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United States Department of Agriculture

Agricultural Research Service

Title: Slow Dark Deactivation of Arabidopsis Chloroplast Atp Synthase Caused by a Mutation in a Nonplastic Sac Domain Protein

Authors
item Gong, Ping - UNIVERSITY OF ILLINOIS
item Wu, Guosheng - UNIVERSITY OF ILLINOIS
item Ort, Donald

Submitted to: Photosynthesis Research
Publication Type: Peer Reviewed Journal
Publication Acceptance Date: February 1, 2006
Publication Date: June 1, 2006
Citation: Gong, P., Wu, G., Ort, D.R. 2006. Slow dark deactivation of Arabidopsis chloroplast ATP synthase caused by a mutation in a nonplastic SAC domain protein. Photosynthesis Research. 88:133-142.

Interpretive Summary: The regulation of key enzymes in photosynthesis by light is a central factor in ensuring efficient energy storage in the rapidly changing light environment of natural habitats. The chloroplast coupling factor is one of the important enzymes regulated by light ensuring that ATP synthesis can occur efficiently when amble light is available but preventing the wasteful hydrolysis of ATP at night or when light is very low. There are still central features about the light-regulation of coupling factor activity that remained to be established and mutants of the light regulation process is one useful approach to further understand this process in leaves. In this paper we report on the cloning of mutation that interferes with the normal light regulation of development of coupling factor activity showing that is located in a protein that is involved in phosphoinositidie signaling. This study is relevant to agricultural and plant scientists interested in the regulation of photosynthesis by light.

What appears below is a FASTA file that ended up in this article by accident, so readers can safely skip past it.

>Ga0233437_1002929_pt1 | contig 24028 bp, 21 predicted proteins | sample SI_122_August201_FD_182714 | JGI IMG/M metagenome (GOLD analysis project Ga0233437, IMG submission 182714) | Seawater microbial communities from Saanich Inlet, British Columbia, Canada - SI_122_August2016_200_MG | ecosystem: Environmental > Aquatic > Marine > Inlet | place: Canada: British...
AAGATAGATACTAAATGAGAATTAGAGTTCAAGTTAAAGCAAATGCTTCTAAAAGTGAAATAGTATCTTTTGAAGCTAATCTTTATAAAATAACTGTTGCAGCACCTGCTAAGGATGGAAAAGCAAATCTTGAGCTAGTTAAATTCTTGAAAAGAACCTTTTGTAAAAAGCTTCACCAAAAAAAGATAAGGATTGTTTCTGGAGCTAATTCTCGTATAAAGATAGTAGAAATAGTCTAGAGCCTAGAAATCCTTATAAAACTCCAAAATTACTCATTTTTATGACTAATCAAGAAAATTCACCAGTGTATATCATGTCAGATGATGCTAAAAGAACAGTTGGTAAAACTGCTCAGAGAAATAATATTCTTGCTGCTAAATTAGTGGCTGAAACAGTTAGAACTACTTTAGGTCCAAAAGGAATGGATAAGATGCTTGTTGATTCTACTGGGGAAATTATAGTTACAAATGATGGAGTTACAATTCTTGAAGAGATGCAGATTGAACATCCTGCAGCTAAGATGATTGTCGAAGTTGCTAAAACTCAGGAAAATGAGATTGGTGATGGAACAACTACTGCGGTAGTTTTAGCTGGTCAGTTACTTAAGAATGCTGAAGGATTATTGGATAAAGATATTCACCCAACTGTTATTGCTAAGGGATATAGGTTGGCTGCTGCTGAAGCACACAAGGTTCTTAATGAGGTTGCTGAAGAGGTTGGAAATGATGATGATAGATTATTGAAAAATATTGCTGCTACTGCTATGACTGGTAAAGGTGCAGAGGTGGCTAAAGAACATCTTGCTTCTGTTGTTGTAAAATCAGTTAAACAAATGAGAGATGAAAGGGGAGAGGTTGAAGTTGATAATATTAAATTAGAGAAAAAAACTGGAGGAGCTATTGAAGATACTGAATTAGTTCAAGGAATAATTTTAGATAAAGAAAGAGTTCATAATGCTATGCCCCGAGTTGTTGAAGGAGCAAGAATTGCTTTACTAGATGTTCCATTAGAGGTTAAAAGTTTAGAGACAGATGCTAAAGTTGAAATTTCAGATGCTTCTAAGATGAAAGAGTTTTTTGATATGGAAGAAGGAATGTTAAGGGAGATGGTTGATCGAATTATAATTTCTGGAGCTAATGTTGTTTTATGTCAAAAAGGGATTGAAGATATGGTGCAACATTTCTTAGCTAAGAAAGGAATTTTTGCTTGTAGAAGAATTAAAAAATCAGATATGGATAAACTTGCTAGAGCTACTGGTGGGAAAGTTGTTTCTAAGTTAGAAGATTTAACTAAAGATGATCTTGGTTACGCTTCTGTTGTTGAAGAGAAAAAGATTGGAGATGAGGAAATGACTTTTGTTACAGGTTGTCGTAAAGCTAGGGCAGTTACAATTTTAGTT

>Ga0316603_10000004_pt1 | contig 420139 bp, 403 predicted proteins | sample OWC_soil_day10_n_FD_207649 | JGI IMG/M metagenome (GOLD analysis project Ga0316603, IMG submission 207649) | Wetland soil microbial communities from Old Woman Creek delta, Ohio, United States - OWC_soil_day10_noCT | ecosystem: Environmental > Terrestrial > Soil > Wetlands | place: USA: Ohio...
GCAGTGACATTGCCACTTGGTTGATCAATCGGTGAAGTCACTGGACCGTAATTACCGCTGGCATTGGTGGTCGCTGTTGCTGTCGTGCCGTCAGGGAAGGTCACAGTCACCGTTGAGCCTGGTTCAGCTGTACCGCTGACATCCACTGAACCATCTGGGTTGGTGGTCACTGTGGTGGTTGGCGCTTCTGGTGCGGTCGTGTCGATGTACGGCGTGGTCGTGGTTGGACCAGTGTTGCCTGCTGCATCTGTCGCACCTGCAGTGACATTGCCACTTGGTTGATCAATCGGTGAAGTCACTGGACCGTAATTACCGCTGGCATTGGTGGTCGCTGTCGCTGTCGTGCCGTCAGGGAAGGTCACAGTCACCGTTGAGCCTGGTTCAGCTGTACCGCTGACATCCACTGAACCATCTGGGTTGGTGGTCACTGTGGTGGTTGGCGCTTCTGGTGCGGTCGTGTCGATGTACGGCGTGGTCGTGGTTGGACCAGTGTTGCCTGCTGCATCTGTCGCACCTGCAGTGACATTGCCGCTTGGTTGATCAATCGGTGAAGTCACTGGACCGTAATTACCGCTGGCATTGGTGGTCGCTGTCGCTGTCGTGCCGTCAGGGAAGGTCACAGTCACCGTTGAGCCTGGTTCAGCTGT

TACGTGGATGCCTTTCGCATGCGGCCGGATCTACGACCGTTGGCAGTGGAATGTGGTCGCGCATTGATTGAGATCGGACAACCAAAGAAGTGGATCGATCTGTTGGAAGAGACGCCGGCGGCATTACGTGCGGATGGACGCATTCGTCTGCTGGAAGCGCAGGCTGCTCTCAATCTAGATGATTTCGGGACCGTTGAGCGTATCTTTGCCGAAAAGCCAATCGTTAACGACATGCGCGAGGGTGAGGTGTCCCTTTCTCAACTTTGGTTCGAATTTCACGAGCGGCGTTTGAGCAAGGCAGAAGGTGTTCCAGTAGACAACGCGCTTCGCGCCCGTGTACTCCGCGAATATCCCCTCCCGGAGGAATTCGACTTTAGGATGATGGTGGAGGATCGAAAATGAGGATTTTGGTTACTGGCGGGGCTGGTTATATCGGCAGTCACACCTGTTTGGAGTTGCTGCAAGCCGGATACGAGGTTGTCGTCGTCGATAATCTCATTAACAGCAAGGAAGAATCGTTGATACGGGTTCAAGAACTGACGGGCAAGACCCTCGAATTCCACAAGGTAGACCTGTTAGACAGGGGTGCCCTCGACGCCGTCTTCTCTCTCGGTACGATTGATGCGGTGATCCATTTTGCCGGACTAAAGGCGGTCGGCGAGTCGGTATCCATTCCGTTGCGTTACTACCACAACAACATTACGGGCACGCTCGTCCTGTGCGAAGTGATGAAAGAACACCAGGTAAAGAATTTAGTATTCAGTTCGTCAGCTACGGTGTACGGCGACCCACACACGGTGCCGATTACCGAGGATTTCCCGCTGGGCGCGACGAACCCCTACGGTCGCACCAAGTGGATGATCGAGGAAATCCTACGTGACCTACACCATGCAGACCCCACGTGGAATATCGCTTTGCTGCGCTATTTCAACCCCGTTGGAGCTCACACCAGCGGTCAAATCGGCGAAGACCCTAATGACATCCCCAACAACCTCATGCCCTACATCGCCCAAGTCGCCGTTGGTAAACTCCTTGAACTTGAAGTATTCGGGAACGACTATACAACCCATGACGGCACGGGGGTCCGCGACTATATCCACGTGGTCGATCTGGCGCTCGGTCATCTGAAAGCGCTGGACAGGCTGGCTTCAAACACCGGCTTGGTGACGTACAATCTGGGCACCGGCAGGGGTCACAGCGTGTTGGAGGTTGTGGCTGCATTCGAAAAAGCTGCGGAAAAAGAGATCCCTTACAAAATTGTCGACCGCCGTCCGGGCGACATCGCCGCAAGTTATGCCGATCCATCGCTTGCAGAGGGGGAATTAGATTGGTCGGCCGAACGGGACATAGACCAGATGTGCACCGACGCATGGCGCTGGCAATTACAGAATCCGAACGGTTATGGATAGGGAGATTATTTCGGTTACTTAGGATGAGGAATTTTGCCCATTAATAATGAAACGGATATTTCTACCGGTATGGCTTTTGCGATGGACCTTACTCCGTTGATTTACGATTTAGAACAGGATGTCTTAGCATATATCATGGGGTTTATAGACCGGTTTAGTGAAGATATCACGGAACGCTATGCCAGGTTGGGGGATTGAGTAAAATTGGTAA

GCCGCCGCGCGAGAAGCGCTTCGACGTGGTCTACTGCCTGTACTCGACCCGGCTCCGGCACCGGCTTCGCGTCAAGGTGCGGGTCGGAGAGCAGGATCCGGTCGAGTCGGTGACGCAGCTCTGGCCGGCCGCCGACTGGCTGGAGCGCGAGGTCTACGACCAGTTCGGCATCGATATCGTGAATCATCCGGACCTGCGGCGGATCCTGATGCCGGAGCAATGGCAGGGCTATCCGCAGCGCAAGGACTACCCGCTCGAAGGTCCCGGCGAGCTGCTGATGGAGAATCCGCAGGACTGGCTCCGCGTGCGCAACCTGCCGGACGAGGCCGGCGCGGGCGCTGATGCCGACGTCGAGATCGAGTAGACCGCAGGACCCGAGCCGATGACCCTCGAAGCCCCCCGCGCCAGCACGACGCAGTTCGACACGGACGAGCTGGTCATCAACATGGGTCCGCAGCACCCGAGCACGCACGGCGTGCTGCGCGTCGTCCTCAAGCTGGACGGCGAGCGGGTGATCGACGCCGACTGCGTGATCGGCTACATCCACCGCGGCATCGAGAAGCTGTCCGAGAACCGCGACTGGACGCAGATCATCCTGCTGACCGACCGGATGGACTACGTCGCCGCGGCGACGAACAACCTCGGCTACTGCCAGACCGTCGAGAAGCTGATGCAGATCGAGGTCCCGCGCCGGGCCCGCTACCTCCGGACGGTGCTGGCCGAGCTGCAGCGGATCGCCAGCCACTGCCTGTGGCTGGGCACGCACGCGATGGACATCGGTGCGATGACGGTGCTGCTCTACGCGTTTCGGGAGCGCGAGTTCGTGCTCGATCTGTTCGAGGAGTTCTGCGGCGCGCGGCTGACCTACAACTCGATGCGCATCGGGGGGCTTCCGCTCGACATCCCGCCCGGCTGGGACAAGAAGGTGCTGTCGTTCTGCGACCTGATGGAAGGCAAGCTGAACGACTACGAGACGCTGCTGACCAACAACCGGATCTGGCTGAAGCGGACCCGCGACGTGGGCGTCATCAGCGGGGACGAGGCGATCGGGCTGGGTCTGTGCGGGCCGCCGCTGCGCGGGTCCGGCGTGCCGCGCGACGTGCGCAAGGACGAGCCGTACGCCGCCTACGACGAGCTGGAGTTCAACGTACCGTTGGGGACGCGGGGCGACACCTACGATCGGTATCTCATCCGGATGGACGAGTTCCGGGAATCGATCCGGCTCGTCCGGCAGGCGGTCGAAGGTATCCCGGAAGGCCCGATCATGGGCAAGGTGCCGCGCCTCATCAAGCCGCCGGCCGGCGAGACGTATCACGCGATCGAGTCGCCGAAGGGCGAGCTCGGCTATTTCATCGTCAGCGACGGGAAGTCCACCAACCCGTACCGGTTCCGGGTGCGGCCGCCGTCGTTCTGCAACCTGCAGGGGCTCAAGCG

Technical Abstract: A recessive mutant of Arabidopsis showed anomalous ATP synthase activation/deactivation characteristics as well as a distinct growth phenotype compared to the wild type. The most significant feature of this mutant is that the deactivation of ATP synthase induced by dark adaptation is very slow, indicating interference with ATP synthase regulation. Physical mapping delimited the mutation to a region in a pair of bacterial artificial chromosomes clones T16L24 and F24G16. T-DNA insertion mutants of all 34 putative genes located in this region were analyzed, and two homozygous T-DNA mutant lines of the same gene, At3g59770, had phenotypes indistinquishable from the mutant. Sequence analysis revealed a point mutation of G to A producing an amino acid substitution from Trp to Stop, thereby coding a truncated protein. At3g59770 encodes a protein with a SAC domain, a WW domain, and an ATP/GTP-binding site motif A and is known as SAC9. RT-PCR was used to amplify gene specific fragments and showed that the T-DNA mutants did not have full length transcripts whereas the point mutant fully transcribed the mutated mRNA. The RNA expression levels of the At3g59770 gene in different tissues of wild type plants were further investigated by real-time PCR showing that expression was highest in the leaves. No direct explanation of how dysfunction of the SAC 9 protein interferes with ATP synthase deactivation is apparent but may involve alteration in phosphoinositidies signaling inducing a stress mimicry response.

Last Modified: 9/2/2014
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